Computerisation and health care: some worries behind the promisesBMJ 1999; 319 doi: https://doi.org/10.1136/bmj.319.7220.1295 (Published 13 November 1999) Cite this as: BMJ 1999;319:1295
- Roderick Neame, managing director (email@example.com)a,
- Eike-Henner Kluge, headb
- a Health Information Consulting, Homestall House, Faversham, Kent ME13 8UT
- b Department of Philosophy, University of Victoria, Victoria, BC, Canada
- Correspondence to: R Neame
Most clinical facilities are looking towards achieving seamless integration of services based on a clinical “intranet” and deployment of full electronic records. These developments open a wealth of opportunities and promise benefits; however, they bring with them several important concerns and risks, at the root of which are security issues.1
Computerised and hard copy information differ in two fundamental ways. One difference relates to perception: hard copy is something we are all familiar with and feel that we understand. By contrast, information that is stored in electronic form is mysterious and therefore a source of anxiety. Understandably, therefore, professionals and the public alike are more concerned about the security of electronic records, especially not knowing where they are stored or who controls them. The various well publicised failures of computerised systems have contributed to this unease.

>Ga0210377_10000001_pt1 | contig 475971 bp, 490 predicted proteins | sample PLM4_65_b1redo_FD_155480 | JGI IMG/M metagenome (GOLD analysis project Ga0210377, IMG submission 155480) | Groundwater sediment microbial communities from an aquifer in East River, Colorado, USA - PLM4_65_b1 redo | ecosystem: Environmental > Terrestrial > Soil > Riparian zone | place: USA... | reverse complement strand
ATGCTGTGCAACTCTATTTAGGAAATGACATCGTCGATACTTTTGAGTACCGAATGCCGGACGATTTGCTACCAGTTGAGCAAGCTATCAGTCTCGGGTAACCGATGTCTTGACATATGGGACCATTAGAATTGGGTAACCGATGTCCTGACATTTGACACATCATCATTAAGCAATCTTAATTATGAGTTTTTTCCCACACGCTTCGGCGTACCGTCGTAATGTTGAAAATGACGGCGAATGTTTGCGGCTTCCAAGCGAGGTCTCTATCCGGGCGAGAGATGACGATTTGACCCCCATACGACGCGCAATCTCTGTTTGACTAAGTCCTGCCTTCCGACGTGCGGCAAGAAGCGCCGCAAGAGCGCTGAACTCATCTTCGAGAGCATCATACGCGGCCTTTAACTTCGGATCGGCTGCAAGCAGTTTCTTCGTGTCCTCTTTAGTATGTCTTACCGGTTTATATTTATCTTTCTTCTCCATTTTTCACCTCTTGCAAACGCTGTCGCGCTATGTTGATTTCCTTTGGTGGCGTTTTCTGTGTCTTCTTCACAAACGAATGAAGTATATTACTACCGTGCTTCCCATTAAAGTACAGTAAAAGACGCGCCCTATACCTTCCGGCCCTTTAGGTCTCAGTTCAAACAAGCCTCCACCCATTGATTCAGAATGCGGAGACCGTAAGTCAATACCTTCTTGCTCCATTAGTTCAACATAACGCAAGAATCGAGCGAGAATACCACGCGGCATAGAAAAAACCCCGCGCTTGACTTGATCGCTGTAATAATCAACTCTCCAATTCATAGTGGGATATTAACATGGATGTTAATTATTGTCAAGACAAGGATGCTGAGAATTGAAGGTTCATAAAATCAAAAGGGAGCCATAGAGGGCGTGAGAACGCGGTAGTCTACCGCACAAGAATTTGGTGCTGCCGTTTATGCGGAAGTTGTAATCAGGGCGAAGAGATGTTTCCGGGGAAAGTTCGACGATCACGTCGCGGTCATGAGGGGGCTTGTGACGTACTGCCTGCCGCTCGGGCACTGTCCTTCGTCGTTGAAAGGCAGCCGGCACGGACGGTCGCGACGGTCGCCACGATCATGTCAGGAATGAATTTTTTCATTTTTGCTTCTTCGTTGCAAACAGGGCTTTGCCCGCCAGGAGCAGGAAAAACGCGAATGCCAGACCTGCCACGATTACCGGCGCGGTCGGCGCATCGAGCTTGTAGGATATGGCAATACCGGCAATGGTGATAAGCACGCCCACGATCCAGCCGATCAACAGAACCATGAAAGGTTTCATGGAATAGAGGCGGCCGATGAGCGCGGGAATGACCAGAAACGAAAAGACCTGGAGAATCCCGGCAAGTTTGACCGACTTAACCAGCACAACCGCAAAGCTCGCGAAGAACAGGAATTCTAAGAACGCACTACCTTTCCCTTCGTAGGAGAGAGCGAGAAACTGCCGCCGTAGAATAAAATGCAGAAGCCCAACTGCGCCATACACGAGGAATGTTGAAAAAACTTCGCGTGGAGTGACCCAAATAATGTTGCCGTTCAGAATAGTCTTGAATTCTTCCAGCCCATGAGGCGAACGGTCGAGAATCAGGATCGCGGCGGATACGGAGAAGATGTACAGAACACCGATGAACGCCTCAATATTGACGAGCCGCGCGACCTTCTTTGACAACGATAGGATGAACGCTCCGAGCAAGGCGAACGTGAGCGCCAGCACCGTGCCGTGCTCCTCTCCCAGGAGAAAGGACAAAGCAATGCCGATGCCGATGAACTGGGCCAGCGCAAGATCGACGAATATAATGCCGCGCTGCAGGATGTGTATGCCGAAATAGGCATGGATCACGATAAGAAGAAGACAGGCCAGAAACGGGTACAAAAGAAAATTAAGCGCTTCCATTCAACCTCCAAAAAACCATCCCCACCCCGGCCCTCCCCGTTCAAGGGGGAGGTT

Security remains a critical issue in respect of health information management systems: too few people understand the risks inherent in the technology, although anxiety is widespread
Patients assume that care providers are in control of the technology they use and that the technology is fit for the purpose, but there is no process of certification for this
The law can offer little useful help: it has always trailed reality, often by a considerable margin
The goal must be to prevent security breaches, because once they have happened the damage is already done as far as …
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